Review: Green Zone
ALEX WETTEN isn’t blown away ‘a schizophrenic battle between damaging conspiracy thriller and’ explosive ‘action movie.’
The first images of war-torn Baghdad are accompanied not by the sound of gunfire, but rather the babble of news reporters. This sets the tone for Paul Greengrass’ new film Green Zone, perhaps the most explicitly political movie to emerge from Hollywood about the war in Iraq.
The problem is that the film is caught in a schizophrenic battle between damaging conspiracy thriller and harmless action movie.
Green Zone is a companion-piece to United 93 in its depiction of the response to 9/11 and it is successful in highlighting America’s disastrous lack of intelligence, literally, throughout the invasion of Iraq. However, Green Zone simply doesn’t pack the punch of its partner because the kinetic style of filmmaking which Greengrass employed to great success in his two instalments of the Bourne trilogy proves more interesting than the film’s plot. This is not accidental. The director admitted that the twin-like semblance between Green Zone and the Bourne films was a calculated move to bring the film’s message to a wider audience. With reasonable box office takings, Green Zone may prove a more effective protest, even if it is at the expense of the film’s integrity.
The film sees captain Roy Miller (Matt Damon) tearing around military compounds, detention centres and rubble-strewn streets in an attempt to unearth the truth about Saddam’s weapons of mass destruction. The truth, as we now know, is that they didn’t exist but as we are drawn deeper into the bowels of Baghdad, we become aware of the extent to which America remained wilfully ignorant of this essential information. Chiefly responsible for this is Pentagon representative Clark Poundstone (Greg Kinnear) who intends to prevent the truth from surfacing by any means necessary.
Damon reprises his role as Jason Bourne, simply minus the amnesia, plus shades. Unfortunately, the role does not transfer so simply; where Damon was able to hint at a complex individual through the cracks in Bourne’s cool exterior, the character of Miller is so vacuous that any signs of inner turmoil come across as basic confusion. Imagine Action Man on Question Time and that approximates how captain Miller handles situations not involving close combat. This was typified by an exchange where a soldier claimed they might all get shot performing an unnecessary task. Miller’s response: ‘Get your fucking game face on!’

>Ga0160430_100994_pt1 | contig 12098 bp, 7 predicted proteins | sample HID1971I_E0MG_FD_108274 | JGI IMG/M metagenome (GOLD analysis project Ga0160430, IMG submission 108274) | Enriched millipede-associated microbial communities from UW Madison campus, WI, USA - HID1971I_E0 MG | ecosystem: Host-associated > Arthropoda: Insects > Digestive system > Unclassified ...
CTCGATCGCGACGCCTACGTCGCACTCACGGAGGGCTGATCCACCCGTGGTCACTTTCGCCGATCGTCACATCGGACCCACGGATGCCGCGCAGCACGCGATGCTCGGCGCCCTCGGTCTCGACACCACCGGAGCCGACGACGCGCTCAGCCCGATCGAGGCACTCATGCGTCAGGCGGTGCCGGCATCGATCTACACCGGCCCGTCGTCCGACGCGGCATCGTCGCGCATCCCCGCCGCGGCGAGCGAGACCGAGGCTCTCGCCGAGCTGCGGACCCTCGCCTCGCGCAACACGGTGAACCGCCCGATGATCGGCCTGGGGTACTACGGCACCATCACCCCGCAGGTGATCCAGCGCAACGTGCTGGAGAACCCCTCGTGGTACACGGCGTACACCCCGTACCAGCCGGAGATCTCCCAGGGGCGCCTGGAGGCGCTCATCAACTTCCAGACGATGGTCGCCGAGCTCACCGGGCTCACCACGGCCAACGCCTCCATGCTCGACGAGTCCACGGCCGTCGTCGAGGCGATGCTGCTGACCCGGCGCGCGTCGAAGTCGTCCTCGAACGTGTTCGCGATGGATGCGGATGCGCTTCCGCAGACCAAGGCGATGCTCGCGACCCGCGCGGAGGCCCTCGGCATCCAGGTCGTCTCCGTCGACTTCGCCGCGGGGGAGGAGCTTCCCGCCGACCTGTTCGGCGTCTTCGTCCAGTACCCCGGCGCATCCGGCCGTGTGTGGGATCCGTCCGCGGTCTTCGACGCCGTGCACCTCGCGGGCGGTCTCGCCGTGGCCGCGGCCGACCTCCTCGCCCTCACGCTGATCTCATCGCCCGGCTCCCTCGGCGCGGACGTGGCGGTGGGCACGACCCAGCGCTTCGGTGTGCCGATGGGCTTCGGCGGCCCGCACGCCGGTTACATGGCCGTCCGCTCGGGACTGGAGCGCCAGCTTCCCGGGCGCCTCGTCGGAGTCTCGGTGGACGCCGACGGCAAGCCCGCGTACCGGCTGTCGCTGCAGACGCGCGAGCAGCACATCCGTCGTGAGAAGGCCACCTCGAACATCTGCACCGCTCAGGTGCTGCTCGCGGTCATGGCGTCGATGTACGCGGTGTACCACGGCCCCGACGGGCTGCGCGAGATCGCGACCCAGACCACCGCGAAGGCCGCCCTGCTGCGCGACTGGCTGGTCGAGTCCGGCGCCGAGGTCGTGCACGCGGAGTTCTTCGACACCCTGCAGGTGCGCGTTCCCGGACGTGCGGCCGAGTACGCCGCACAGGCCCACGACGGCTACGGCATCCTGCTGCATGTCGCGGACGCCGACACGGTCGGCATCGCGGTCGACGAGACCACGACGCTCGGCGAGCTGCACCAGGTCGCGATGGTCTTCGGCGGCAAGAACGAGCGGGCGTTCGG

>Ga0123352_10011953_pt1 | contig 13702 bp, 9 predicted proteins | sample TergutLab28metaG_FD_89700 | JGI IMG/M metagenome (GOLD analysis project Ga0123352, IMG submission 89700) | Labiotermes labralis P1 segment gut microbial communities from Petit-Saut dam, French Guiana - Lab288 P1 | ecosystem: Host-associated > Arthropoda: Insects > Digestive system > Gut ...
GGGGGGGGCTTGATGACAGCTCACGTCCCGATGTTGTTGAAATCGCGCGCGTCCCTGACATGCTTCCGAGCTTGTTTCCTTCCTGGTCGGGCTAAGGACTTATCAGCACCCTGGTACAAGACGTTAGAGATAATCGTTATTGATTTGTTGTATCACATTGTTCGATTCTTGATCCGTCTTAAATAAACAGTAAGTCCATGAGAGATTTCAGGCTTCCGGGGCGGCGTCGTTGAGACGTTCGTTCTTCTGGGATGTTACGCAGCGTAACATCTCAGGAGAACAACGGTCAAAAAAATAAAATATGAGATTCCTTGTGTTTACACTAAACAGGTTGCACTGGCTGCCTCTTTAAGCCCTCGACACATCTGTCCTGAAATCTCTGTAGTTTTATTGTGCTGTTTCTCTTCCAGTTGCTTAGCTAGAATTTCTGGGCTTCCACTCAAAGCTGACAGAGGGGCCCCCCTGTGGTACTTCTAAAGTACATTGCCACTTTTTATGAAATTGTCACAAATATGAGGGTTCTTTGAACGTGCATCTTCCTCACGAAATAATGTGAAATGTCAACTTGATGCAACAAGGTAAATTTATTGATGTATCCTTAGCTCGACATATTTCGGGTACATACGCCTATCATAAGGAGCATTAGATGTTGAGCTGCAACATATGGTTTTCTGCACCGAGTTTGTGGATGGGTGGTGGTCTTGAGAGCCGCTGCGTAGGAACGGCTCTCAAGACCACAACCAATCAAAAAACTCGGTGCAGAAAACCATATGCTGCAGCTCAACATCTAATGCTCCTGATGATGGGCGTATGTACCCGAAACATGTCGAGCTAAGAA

Greengrass composes scenes so meticulously, often with astonishing attention to detail, that the shaky camerawork seems contrived. No matter how faithfully Greengrass recreates the Iraq described in the film’s source material – Rajiv Chandrasekaran’s Imperial Life in the Emerald City – the overall effect is artifice, not immersion. This is until around the 60-minute-mark when a switch flicks and the viewer is taken into an entirely different movie; captain Miller goes native and the film’s ambitions as a political thriller take a back seat as a first-rate action flick unfolds. Significantly, much of the film from this point on takes place at night, allowing the director to focus more upon atmosphere and tension. As the pace ratchets up the cameraman increasingly becomes a character in the film, sprinting after Miller down alleyways and peering out from behind corners. The film builds towards a climactic chase scene, which is both exhilarating and skilfully shot, ending with a surprising twist that intelligently sums up why America was doomed to fail in Iraq – no mean feat for a few inches of celluloid.
Unfortunately, the film ends in the style it began by bumbling into an awkward conclusion where the political message is reaffirmed, then immediately undermined. For a film essentially based upon a true story, it is infuriating that it settles for a fantasy feel-good ending where the crooks of the tale are exposed to the world. This was the worst of the film’s various cop-outs as viewers leave feeling satisfied that justice was done, even though the 114 minutes preceding the final 60 seconds were building a case to show otherwise.
Green Zone is a commendable film both for its intention to convey a political message to its audience (the closing shot of the Iraqi oil fields leaves no doubt that Greengrass asks us to question America’s motives for going to war) and as an intelligent and skilfully made action movie. However, at no point does the film reconcile these two ambitions causing each strength to cancel the other out.